Five officials from Whittier City School District debrief after a local presentation on the governor's May revision of the budget. (May 25, 2012)
More than a 120 school officials from about 80 districts throughout Southern California met at the L.A. County Office of Education in Downey on Thursday to review the state budget and discuss what it means for them.
The education consulting firm School Innovations & Advocacy offered a sobering budget briefing. California faces a deficit of nearly $16 billion under the governor’s latest budget plan, and education could be in for almost $6 billion in cuts - unless voters approve Gov. Jerry Brown’s initiative to raise taxes.
"The uncertainty is going to be a real challenge" said Jack O’Connell, the firm’s chief education officer, who is also the former state superintendent of public instruction. He helped conduct the briefing.
"The potential triggers, which, if the governor’s proposed initiative on the November ballot does not pass, you will see some reductions in public education to each and every one of our public schools in our state.”
After the meeting, five officials from the Whittier City School District sat at a table to debrief. The district operates 11 schools - mostly for primary grades - with more than 6,000 students. Its employees already take a handful of unpaid days off.
Like districts across the state, Whittier would lose several roughly $440 per student if the initiative to raise taxes doesn’t pass, says its fiscal services director Maricela Barba.
“That’s $3 million that will not materialize in our budget although we’re building our budget as if we’re going to get the money. We have to pay salaries, we have to buy supplies. We have to pay for services, we have to pay for everything, but then we will not receive those funds if the tax initiative doesn’t pass.”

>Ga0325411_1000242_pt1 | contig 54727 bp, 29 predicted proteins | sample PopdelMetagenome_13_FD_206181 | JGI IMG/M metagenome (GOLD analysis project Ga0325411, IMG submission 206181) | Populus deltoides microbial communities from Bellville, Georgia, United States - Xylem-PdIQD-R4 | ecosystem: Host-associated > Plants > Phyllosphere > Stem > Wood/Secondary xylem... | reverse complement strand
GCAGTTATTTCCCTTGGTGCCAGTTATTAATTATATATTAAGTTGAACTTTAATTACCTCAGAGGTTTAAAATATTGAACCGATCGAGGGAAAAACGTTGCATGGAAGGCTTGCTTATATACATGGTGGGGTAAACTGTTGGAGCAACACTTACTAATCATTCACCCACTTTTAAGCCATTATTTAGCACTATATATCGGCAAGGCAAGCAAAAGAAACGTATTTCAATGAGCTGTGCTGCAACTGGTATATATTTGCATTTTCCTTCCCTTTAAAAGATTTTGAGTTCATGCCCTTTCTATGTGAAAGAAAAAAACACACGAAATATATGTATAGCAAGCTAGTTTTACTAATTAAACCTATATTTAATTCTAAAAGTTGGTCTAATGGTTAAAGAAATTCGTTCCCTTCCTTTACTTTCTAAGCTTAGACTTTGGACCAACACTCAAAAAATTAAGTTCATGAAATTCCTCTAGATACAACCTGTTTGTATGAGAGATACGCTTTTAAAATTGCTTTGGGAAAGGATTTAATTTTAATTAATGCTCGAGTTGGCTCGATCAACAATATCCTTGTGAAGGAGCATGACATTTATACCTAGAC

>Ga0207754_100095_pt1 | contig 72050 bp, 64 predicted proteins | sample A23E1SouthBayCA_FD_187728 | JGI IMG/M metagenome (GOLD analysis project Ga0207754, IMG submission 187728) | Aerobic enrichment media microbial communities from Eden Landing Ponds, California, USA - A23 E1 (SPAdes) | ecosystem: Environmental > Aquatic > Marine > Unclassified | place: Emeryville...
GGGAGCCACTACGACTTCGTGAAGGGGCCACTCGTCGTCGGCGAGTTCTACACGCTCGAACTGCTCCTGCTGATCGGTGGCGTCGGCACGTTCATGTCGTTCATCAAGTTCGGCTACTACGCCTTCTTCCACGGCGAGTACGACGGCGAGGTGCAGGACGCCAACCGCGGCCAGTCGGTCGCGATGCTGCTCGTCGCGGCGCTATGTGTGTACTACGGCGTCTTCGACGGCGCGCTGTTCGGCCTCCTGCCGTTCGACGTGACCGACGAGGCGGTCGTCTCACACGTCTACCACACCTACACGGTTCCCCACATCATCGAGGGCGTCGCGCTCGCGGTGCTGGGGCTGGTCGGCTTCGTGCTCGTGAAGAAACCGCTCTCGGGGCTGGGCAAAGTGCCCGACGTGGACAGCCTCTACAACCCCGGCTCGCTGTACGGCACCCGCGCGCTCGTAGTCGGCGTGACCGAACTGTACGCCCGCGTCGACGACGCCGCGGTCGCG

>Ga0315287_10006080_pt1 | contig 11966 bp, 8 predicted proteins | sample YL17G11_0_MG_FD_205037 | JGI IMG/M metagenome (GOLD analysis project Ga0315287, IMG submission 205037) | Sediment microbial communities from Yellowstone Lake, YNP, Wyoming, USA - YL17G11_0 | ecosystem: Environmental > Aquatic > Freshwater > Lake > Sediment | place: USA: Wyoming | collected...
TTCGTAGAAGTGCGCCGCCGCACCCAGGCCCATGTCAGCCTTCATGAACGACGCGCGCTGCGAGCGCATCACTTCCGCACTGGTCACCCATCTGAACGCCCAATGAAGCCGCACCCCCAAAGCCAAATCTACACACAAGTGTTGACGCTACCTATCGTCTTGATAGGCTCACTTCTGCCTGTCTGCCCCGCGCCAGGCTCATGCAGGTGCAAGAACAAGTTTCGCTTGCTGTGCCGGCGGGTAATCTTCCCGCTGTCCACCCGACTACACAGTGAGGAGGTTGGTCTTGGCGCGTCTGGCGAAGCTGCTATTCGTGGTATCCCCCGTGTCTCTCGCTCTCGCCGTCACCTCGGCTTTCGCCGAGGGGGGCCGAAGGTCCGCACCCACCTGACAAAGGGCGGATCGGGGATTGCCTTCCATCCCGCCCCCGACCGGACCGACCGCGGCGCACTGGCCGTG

Barba tries to budget without knowing how much money the state will send. When California issues IOUs, she has to take out loans.
"So then, because of all the uncertainties, I'm in the position where I need to build more than one budget," Barba said. "One that can be optimistic, and one that can be conservative."
A $3 million cut to a $50 million budget is major, Barba says. That $3 million also represents close to half the Whittier school district's reserves, which is about $7 million.
For Wanda Brown, a custodian and president of the district's support staff union, learning more about the budget is a political education.
"When you see the ads coming on the TV you’re going to know what is, well I’ll say it nicely, baloney, and what has been manipulated," Brown said. "And 99% of it is all manipulated in some way to yank your heartstrings and get you to vote a certain way."
Even with that knowledge, Brown says she will vote for the governor’s initiative.
"Without it we’re dead," Barba said. "Without it we lose a month of work a year...A 10-month employee, the average income ranges from $9 to $14 an hour depending on how long they’ve been with the district. And they survive, making that for 10 months a year. Can you imagine if they have to do that on nine months a year?"